Bill Frye commemorated his father’s death by doing the unexpected – running 59 miles.
“For some time, I have had the urge to NOT let the 10 year anniversary pass without doing something. At first I wasn’t sure what that meant. Over time, I had a few crazy ideas, but on April 19th 2010, the 9 year anniversary, I decided the 59 mile run/walk was it.
I chose this because it would be difficult; a sacrifice. I want to do something that will take physical effort and mental toughness. 59 miles in one day accomplishes both for me.
My Mom, and my wife Mary Ann have said that I am crazy, that I should bike some or all of the miles, or stretch it out over more than one day. I know that their concern is not because they don’t support me, but because they worry that the goal may be too challenging. And that is exactly what I want.” – Bill Frye
On Tuesday April 19, 2011 Bill Frye started his 59 mile journey at 12:35 am on the paved trails of Russell Creek Park in Allen, Texas. Both windy and humid conditions greeted Bill and his stride-for-stride coach Dave Carder, during the opening nighttime miles.
The daytime hours included some 90+ degree temps, a smiling sun, and a late afternoon brief blast of intense rain. This was a day that would challenge any experienced ultra runner and this was Bill’s first attempt at any ultra-type distance.
With the support of friends, family, a few bags of ice, and a mountain of heart and courage, Bill completed the commemorative 59 miles journey at 7:08 pm (total time: 18:34:34) under beautifully clear skies as the sun lowered on the horizon.
Bill’s adventure also raised over $15,000 for the American Heart Association (Bill’s page).
It was an epic day!
After a few days of rest, Bill was extra kind in answering a few questions from his special day and share it with the Endurance Buzz community.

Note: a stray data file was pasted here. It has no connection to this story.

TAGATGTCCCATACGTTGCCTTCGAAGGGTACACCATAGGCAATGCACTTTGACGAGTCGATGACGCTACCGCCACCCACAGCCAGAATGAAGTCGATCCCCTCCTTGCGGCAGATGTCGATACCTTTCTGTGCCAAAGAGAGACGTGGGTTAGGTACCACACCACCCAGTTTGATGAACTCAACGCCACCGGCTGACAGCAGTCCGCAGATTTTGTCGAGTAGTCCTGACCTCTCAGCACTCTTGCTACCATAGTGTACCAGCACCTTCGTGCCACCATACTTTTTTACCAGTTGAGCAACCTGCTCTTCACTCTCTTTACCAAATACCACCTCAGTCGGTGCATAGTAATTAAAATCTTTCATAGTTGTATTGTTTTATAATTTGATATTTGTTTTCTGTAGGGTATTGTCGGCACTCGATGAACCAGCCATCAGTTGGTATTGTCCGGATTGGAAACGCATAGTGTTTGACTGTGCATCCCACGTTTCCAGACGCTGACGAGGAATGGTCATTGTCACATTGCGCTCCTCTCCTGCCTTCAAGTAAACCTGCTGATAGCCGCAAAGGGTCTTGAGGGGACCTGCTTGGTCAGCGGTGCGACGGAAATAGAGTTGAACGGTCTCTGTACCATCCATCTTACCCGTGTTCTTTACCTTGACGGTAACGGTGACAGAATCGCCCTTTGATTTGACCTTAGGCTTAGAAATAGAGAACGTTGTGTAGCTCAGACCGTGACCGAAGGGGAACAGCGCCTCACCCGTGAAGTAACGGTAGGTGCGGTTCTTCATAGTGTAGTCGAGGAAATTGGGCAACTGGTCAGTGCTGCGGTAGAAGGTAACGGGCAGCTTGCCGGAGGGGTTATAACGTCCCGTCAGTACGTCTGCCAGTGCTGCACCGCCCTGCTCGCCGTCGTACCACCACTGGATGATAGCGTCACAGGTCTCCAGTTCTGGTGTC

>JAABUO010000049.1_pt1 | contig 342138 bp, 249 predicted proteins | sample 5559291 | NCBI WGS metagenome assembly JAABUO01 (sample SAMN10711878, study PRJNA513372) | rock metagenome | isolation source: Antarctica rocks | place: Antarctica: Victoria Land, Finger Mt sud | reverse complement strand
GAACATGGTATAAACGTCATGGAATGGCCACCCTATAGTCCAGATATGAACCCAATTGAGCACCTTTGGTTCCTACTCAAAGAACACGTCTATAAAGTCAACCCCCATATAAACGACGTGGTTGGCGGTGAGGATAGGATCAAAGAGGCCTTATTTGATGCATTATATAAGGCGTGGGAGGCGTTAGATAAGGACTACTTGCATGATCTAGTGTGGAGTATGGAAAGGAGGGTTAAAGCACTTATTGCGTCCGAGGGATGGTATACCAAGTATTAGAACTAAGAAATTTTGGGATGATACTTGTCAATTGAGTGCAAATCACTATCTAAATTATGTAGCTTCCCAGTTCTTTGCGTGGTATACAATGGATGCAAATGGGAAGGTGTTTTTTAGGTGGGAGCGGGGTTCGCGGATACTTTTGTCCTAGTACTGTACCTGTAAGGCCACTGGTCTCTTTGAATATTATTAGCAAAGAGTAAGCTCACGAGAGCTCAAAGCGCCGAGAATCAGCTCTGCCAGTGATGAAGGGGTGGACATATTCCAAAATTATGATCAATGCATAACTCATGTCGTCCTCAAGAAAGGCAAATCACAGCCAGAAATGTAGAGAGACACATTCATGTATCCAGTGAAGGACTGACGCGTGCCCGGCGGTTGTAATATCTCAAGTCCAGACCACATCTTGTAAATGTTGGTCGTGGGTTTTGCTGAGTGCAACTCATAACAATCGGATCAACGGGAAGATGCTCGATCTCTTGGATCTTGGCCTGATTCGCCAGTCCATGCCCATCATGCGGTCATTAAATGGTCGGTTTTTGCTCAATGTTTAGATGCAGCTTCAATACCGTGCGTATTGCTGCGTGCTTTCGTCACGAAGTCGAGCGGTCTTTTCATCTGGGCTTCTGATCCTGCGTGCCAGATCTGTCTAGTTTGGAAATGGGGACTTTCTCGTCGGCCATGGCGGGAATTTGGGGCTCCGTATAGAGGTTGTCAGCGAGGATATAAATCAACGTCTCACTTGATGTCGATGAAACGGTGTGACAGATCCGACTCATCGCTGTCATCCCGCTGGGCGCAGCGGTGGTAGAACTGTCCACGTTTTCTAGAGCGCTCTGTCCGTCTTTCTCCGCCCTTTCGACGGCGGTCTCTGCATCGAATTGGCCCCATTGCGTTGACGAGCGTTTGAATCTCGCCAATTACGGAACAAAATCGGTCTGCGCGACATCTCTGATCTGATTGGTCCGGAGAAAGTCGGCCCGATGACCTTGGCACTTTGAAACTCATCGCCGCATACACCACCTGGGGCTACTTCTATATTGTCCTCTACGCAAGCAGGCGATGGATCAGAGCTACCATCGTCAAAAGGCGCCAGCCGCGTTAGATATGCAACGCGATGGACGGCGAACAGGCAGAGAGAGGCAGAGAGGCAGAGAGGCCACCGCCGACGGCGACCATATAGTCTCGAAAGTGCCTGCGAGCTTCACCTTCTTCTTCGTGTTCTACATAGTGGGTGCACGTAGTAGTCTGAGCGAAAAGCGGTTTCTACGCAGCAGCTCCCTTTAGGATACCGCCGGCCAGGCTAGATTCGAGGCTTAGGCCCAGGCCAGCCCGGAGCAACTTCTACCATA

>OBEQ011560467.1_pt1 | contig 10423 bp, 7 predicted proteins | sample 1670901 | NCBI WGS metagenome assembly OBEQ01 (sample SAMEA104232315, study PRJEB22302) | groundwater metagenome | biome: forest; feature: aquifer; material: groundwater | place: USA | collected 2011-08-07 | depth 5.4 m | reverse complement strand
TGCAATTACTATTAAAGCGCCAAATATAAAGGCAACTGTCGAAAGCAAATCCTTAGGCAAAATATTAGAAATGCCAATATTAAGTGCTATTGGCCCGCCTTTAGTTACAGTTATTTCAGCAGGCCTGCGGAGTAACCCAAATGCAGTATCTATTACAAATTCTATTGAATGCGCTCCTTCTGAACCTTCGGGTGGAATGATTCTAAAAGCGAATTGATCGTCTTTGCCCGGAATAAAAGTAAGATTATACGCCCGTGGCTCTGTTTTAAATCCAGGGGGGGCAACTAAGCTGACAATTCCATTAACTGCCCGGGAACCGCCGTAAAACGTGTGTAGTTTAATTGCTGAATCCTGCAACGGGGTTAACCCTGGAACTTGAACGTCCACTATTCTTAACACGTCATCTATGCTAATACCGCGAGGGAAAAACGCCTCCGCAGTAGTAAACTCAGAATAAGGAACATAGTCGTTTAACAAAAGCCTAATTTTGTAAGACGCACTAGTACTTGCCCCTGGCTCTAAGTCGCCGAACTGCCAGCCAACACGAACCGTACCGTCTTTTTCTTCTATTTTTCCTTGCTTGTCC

If you are looking to be inspired…read on! 🙂
EB: What is your running background and how did you prepare yourself to complete 59 miles within one day?
My running background was virtually non existent. I had done the 5 km Turkey Trot a few times, and had never run more than five miles before deciding to go 59.
Initially, to prepare, I just decided to go outside and jog. That first day, I jog/walked around two miles. From there, I would try to run four to five days a week, running for longer, and going further as my fitness improved.
I looked at area races, and used them as goals. Firs the Muddy Buddy in the Fall, then the 10 km Turkey Trot, and finally the White Rock 1/2 marathon.
Once I sent out the American Heart Association link to friends and family, a friend told me knew an ultra runner, and I contacted him. After meeting Dave Carder, he gave me guidance, advice, a running schedule, etc.
So, from the time I met him, around New Year’s, I ran five times a week, Tuesday, Wednesday, Thursday, about eight miles each day, and then on Saturday and Sunday concentrated on number of hours, rather than miles. I tried to get in three to four hours both Saturday and Sunday.
EB: When you started the 59 mile pavement adventure around 12:30 am, were there any specific thoughts that entered your mind?
The only thought I had at that point was “thank God it is time to start.” Everything had pointed towards 4/19/2011 for a year, and I was finally getting to go.
EB: You had various family and friends walking/running with you and hanging out at “base camp”. What was it like having this great support group throughout the 59 miles?
The support I received was wonderful. Each time I returned from a five mile loop, there would be another group of people there. It acted as a distraction from the many miles left, as a great sense of support, and as accountability. I didn’t want to let all of these people down who had donated, and also taken the time to come out and see me.
EB: Ultras often create moments or multiple moments when a runner has to look deep within themselves and find a reason to keep going. Did you have any of those “gut check” moments and how did you keep yourself moving towards your goal?